The new thriller by the New York Times bestselling authors of The Relic (basis of the Paramount movie) and Reliquary. Movie rights to RIPTIDE have been optioned by Arnold Kopelson (producer of such hits as The Fugitive and Outbreak) and Twentieth Century Fox.
Douglas Preston worked for the American Museum of Natural History in New York as managing editor of Curator magazine. In 1989, he undertook a thousand-mile horseback journey with a photographer, retracing the Spanish explorer Coronado's search for the legendary Seven Cities of Gold-and nearly perishing in the harsh deserts of southern Arizona and New Mexico. He has written a number of nonfiction books as well as several novels.Lincoln Child was an editor at St. Martin's Press when he met Douglas Preston and invited him to write a book about the American Museum of Natural History (Dinosaurs in the Attic). The two first collaborated on The Relic; their other titles include Mount Dragon and Reliquary.
YA-The legend of Red Ned Ockham, a vicious 17th-century pirate, has cost many men their lives as they have tried to locate the billions of dollars worth of booty said to be at the bottom of Ragged Island's Water Pit. The current owner, Dr. Malin Hatch, lost his brother and father to the island off the coast of Maine, and it is with great reluctance that he allows Captain Neidelman and his crew to begin a new quest for the treasure. The story mixes a bit of historical fact about a pit on Oak Island, Nova Scotia, with the excitement of a high-tech treasure hunt, complete with adrenaline-laced action and the age-old battle of good versus evil. Hatch, as the understated hero, finally makes his own peace with his guilt over his brother's death. Neidelman and his evil sidekick, Streeter, personify the typical fools who get too wrapped up in greed, forgetting all decency. A geologist and a historian add personality, depth, and believability to the plot. An adventure of imagination, spiced with thrills, sprinkled with glimpses of history, and perfected with nonstop action.-Pam Johnson, Fairfax County Public Library, VA
The authors, who hit the big time with The Relic (remember the Paramount movie?), return with a tale of buried treasure. The $2 billion cache, at the bottom of a water pit on Ragged Island, ME, was evidently cursed by the English pirate to whom it belonged‘which may be why treasure hunters keep dying in the attempt to recover it. Movie rights have already been optioned by Twentieth Century Fox, and foreign rights have been sold to eight countries.
The authors' first and bestselling thriller, The Relic, hit the lists in part for its clever exploitation of an extraordinary settingÄthe American Museum of Natural History. Just so, their fourth novel (after Reliquary) makes sprightly use of Nova Scotia's Oak Island and its notorious Money PitÄhere transplanted to offshore Maine as the Water Pit on Ragged Island. The novel opens with a brisk recap of often fatal efforts over the past 200 years to recover a fabled treasureÄnow worth $2 billion and including a mysterious relic, St. Michael's SwordÄhidden by English pirate Edward Ockham in the Water Pit. The difficulty is that the Pit, nearly 200 feet deep, was designed to flood and to kill through booby traps anyone trying to broach the treasure. Into this nifty setup steps Martin Hatch, returning to Ragged Island 25 years after his brother and father died in the Pit. Hatch is back as part of a massive expedition attempting a high-tech assault on the Pit. Brash melodrama ensues as expedition members suffer various gory accidents and as Hatch realizes that the Sword possesses a quality that may kill the entire expedition. The novel suffers from a diffusion of villainsÄthe authors variously demonize the Pit, the Pit's designer, the crazed expedition leader and the SwordÄand from workaday prose and assembly-line characters (a computer nerd, a sexy French archeologist, a righteous minister). Machine-gun pacing, startling plot twists and smart use of legend, scientific lore (including cyptanalysis) and the evocative setting carry the day, however, resulting in an exciting boys' adventure tale for adults that's bound to be one of most popular of the summer reads. Film rights optioned by Arnold Kopelson; foreign rights sold in eight countries; simultaneous Time Warner audio. (July) FYI: The mystery of Oak Island and its Money Pit has been detailed in several books (e.g., D'arcy O'Conner's The Money Pit, 1978). The Pit, target over the past two centuries of numerous failed expeditions costing millions of dollars and six lives, is variously rumored to contain Captain Kidd's treasure, Incan gold and even the Holy Grail.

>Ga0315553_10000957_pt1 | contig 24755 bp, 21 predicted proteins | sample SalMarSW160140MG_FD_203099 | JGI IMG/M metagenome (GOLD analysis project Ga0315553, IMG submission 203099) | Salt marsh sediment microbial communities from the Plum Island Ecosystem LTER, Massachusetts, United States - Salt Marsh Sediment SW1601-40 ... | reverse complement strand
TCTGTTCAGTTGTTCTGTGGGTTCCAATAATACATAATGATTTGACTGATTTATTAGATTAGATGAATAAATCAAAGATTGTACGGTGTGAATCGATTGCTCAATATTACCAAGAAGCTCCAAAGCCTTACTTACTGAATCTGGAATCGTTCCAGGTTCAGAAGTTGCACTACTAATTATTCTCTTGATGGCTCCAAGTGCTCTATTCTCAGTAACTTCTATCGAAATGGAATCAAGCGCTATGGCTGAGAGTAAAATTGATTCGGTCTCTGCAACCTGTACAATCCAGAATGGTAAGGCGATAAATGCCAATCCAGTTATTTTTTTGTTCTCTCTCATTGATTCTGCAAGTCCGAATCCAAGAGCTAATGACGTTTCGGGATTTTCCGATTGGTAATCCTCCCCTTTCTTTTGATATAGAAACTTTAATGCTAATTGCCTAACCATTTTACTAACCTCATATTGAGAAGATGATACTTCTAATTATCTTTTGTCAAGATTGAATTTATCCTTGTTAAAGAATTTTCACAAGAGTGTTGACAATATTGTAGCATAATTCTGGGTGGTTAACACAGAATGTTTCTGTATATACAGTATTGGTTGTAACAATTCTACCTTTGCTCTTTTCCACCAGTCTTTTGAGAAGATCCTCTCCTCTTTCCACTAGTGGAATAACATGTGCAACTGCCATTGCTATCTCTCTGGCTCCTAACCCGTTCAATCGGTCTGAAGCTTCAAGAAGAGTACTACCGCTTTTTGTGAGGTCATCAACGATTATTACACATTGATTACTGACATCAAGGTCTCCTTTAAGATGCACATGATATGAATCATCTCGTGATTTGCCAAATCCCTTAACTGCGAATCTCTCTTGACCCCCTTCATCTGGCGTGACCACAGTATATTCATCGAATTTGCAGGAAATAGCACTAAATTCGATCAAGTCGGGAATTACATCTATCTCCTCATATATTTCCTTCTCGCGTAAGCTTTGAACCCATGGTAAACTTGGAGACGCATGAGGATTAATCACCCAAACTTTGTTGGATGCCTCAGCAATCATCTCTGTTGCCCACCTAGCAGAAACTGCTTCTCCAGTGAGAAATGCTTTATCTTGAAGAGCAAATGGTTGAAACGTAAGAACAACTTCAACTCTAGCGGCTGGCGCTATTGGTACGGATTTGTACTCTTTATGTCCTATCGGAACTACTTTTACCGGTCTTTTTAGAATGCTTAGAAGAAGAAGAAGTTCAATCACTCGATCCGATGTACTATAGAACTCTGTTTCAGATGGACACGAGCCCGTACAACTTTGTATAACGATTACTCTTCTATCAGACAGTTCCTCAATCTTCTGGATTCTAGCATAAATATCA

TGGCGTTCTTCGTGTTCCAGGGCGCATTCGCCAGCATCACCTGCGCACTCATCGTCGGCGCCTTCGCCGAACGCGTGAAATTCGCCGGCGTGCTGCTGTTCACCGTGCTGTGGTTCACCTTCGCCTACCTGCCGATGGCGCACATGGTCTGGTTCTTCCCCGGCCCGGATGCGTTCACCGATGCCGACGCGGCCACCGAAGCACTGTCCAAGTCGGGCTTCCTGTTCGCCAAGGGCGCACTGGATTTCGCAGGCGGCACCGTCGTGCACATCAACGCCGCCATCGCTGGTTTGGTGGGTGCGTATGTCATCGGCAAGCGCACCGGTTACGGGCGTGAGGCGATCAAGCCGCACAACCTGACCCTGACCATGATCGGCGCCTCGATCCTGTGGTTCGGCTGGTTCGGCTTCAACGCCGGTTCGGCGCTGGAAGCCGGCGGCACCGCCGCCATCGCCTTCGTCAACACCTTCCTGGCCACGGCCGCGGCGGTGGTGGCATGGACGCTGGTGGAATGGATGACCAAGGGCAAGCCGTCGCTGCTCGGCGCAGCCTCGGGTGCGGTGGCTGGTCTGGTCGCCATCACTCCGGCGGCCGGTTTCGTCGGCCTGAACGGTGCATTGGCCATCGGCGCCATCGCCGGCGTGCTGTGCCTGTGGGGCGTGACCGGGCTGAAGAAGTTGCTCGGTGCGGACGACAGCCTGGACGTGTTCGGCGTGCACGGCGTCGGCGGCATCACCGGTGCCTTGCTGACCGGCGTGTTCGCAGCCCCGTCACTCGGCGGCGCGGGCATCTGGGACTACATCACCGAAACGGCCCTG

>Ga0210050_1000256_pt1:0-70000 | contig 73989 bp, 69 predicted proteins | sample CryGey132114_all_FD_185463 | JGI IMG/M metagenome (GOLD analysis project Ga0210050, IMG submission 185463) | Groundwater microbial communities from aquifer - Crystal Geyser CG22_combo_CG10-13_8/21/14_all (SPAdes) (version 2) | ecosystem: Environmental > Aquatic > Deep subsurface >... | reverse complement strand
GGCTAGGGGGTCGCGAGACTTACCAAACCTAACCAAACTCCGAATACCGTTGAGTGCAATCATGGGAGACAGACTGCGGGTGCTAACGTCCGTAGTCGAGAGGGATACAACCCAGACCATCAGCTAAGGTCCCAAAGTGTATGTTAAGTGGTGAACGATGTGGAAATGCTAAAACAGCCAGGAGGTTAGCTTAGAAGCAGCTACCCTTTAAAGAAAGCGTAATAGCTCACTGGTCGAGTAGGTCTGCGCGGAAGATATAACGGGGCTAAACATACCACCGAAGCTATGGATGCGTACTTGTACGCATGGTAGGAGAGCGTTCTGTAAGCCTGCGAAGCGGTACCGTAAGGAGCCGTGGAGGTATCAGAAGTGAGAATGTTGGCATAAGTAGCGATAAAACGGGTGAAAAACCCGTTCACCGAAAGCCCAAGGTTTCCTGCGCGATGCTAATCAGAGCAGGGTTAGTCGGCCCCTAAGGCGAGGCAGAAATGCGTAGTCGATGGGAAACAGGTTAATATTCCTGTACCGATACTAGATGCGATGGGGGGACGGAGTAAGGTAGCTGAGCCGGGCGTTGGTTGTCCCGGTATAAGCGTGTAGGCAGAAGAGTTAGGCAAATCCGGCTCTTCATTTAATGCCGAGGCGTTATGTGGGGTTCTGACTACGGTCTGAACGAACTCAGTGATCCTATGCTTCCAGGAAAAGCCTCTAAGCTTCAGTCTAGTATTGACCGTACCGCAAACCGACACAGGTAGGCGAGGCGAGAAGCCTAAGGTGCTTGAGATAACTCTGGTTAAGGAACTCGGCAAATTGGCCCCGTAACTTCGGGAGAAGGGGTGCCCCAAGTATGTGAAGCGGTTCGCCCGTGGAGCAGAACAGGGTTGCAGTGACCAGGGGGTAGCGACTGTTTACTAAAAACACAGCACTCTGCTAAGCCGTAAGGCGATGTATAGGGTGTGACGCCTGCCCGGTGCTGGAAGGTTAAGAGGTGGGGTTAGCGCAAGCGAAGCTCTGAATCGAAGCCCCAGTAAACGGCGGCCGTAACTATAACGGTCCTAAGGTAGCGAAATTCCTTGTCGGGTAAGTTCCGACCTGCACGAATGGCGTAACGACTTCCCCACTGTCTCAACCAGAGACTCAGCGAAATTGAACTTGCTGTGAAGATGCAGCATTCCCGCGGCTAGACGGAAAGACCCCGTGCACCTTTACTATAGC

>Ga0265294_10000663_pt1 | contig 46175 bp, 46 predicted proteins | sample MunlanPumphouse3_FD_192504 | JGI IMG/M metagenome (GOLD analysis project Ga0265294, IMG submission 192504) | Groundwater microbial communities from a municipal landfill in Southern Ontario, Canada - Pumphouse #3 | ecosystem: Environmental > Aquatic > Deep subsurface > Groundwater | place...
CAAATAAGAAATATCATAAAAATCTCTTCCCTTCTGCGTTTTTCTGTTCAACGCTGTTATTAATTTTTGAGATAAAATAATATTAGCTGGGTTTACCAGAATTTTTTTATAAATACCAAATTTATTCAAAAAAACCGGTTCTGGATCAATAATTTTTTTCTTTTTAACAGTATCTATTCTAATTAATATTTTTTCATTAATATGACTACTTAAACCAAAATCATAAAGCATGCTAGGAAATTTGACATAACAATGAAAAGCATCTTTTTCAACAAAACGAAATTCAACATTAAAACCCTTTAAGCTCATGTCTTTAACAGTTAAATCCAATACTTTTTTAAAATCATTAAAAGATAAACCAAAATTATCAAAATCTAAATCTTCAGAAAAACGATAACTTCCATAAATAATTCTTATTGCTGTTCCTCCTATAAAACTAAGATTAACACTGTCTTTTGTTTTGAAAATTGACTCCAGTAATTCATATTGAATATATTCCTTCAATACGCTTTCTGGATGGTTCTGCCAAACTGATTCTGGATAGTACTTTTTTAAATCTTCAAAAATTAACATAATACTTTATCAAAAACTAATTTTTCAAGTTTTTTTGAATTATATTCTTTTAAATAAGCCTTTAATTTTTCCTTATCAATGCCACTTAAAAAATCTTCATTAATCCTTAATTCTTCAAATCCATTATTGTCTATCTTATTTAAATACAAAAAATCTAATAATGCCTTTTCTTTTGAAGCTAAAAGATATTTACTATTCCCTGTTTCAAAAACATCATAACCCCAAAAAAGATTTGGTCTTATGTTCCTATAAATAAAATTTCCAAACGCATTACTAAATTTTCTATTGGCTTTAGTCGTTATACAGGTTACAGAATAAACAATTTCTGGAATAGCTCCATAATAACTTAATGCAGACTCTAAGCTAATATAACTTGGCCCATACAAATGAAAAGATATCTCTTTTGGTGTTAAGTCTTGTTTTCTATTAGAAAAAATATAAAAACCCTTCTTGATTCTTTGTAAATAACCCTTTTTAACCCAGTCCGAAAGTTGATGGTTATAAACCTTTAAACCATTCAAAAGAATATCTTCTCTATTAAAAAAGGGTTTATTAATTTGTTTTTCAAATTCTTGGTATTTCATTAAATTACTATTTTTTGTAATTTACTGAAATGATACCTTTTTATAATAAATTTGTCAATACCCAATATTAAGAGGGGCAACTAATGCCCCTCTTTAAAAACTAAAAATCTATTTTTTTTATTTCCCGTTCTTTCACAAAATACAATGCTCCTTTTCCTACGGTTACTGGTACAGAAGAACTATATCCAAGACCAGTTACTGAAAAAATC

Preston and Child have crafted a high-pitched, fast-paced plot with
vivid description, intriguing characters and vibrant scenes....The
suspense never lets up. * Bangor DAILY News *
Their most exciting thriller yet...plot twists and likable characters drive this story to its stunning conclusion. * on The Scene, Albuquerque NM *
Machine-gun pacing, startling plot twists and smart use of legend, scientific lore (including cryptanalysis) and the evocative setting carry the day...bound to be one of the most popular of the summer reads. * PUBLISHERS WEEKLY *
Unstoppable suspense and mystery.'-Kirkus Reviews * 'Yo ho ho-get ready for a ripping good yarn!... This nonstop action adventure has all the elements of a perfect summertime thriller....The red-hot authors of Reliquary score another big winner.' *